In 1806, President Thomas Jefferson authorized the construction of the National Road – the first major highway in the United States built by the federal government and linking the western territories to east coast cities. Specifically, the 620-mile pike was built between 1811 and 1837 and allowed goods and settlers to move considerable easier between the Potomac and Ohio Rivers. Early in the surveying period, “Meshach Frost built the first house in present-day Frostburg in 1812 (on the present-day the site of St. Michael’s Church and Rectory)” In 1820 the growing town was named Frostburg and the community continued to grow even as the Baltimore and Ohio Railroad (B&O) and the Chesapeake and Ohio Canal reached the Cumberland area in the mid 1800s. In fact, the railroads accelerated the local economy by providing transportation for the coal industry in which Meshach Frost also helped develop through the Frostburg Coal Company. And during the Civil War the manufacture of fire brick became a leading industry.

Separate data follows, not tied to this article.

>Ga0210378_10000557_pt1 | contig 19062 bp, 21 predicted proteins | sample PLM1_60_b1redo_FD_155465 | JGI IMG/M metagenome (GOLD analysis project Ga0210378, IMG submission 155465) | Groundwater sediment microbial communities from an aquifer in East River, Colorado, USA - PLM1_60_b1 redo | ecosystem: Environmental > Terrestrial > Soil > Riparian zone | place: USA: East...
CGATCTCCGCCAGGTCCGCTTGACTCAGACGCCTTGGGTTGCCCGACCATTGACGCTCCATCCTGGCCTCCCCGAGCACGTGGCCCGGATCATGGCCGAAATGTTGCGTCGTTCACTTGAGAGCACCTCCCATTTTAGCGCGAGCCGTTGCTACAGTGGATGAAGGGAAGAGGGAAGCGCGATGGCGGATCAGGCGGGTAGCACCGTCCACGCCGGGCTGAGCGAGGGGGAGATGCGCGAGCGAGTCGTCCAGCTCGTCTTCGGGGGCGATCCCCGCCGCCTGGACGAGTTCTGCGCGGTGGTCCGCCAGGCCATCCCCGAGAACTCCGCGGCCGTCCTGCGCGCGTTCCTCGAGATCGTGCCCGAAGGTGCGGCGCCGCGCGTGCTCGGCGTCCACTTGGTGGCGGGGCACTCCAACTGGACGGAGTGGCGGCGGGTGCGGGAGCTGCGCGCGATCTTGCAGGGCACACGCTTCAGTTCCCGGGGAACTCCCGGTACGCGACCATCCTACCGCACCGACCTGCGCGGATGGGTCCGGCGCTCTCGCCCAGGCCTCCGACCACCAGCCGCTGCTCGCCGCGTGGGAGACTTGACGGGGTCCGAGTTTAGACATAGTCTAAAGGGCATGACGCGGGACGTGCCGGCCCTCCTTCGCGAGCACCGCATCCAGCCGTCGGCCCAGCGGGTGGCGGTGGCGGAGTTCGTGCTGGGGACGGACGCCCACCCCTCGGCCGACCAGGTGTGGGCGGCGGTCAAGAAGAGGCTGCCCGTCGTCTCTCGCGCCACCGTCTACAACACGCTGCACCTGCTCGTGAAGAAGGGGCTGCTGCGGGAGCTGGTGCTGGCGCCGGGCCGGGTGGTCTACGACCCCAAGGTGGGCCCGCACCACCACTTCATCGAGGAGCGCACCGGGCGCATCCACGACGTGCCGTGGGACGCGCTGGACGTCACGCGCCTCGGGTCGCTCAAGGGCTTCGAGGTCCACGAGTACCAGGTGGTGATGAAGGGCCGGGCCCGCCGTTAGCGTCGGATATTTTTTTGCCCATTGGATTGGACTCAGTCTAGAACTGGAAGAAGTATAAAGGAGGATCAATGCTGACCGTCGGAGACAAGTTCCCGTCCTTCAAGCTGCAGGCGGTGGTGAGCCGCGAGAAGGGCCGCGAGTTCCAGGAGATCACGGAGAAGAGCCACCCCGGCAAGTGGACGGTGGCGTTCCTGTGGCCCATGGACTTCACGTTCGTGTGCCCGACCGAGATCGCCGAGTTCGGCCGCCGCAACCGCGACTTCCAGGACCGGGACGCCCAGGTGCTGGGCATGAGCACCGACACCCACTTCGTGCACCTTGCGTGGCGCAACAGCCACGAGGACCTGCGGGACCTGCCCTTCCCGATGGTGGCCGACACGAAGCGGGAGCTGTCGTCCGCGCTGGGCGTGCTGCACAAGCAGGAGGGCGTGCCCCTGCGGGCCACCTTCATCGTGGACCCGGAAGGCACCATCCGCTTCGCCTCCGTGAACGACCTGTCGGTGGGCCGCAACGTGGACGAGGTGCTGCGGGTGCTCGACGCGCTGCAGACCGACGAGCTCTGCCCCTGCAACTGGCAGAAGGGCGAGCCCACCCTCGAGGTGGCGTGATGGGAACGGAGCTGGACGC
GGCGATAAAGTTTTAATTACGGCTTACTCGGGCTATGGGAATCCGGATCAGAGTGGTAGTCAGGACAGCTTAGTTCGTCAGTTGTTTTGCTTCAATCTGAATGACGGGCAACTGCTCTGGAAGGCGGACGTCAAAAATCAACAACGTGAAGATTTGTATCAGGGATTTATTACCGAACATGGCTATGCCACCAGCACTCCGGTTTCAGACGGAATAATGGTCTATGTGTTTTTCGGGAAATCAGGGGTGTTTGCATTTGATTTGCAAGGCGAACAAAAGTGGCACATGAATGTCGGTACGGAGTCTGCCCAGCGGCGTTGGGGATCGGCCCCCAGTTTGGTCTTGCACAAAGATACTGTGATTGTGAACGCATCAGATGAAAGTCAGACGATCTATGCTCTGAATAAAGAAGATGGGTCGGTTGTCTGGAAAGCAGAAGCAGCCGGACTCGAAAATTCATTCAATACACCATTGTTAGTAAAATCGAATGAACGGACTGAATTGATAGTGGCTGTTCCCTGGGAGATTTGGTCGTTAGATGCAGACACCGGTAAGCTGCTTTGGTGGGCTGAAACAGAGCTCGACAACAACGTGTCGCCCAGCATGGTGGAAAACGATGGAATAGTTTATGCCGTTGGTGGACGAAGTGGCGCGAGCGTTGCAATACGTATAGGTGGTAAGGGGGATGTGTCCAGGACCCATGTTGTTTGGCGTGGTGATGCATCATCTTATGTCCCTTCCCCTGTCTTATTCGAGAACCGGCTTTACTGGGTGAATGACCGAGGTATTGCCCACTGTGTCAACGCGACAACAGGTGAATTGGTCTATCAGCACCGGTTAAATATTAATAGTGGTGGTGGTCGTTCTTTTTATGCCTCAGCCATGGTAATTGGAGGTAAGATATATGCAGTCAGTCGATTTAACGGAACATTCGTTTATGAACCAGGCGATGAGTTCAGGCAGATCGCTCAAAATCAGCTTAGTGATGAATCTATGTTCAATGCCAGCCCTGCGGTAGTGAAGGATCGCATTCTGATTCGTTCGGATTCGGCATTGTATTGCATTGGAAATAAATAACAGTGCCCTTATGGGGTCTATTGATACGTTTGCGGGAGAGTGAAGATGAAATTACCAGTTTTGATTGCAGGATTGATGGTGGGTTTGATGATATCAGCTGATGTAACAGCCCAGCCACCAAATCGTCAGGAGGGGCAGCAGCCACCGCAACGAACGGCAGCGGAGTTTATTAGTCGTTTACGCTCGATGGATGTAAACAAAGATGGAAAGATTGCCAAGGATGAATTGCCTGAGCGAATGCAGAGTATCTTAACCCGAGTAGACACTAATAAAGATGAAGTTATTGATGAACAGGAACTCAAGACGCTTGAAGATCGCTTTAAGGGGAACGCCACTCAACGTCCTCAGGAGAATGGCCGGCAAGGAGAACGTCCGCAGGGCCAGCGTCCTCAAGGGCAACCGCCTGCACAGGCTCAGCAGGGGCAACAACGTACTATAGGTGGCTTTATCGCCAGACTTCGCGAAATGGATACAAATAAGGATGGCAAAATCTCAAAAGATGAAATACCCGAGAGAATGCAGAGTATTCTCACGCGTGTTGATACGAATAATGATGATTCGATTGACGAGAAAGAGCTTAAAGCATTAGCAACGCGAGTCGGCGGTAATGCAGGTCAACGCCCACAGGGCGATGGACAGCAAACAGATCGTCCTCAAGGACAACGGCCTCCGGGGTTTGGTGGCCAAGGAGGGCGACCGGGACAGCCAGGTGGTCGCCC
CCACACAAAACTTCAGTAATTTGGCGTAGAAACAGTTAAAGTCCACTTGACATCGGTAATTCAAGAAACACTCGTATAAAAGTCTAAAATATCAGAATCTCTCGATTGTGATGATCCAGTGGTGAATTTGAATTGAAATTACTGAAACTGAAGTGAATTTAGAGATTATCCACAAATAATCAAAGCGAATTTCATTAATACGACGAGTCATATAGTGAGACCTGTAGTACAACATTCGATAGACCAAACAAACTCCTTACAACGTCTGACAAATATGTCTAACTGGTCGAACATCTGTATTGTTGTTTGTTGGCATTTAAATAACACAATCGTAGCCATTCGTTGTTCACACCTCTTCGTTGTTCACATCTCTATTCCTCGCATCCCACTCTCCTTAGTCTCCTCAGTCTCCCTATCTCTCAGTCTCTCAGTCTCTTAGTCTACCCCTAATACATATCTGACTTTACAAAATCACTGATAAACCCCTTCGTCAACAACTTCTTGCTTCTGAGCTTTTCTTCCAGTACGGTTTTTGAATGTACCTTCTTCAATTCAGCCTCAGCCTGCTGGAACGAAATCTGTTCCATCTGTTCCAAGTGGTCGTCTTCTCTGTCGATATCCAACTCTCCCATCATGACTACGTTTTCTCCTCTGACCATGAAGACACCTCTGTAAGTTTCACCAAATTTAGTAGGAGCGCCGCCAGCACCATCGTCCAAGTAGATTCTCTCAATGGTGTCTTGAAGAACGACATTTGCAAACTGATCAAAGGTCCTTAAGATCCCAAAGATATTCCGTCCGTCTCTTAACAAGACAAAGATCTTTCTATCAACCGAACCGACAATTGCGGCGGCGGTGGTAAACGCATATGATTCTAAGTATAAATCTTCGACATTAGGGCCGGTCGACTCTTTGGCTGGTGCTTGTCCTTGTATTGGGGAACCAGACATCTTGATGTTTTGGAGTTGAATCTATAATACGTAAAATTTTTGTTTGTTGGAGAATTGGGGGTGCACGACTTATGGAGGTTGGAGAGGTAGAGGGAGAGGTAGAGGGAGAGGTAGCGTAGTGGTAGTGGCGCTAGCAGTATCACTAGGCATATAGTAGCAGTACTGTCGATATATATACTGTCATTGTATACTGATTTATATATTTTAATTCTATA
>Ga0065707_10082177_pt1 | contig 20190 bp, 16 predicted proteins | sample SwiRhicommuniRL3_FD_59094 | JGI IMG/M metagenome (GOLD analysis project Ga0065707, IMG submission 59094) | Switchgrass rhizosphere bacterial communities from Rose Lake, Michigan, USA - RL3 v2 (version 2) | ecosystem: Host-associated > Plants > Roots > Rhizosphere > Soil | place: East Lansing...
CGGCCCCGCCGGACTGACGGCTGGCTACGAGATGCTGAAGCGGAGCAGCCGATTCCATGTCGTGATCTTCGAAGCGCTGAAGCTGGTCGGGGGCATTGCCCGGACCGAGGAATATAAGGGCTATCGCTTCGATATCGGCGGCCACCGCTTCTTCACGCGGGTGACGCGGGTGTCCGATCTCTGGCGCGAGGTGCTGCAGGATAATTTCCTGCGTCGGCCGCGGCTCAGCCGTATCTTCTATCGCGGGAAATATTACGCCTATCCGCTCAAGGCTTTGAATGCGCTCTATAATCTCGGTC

These economic trends continued to the turn of the century when the Hotel Gladstone opened in downtown Frostburg in 1897. Eventually, William Gunter purchased the building, renamed it Hotel Gunter, and installed a jail for prisoners being transferred and a cock-fighting ring in the basement. Other vices continued through prohibition as the basement also operated as a speakeasy.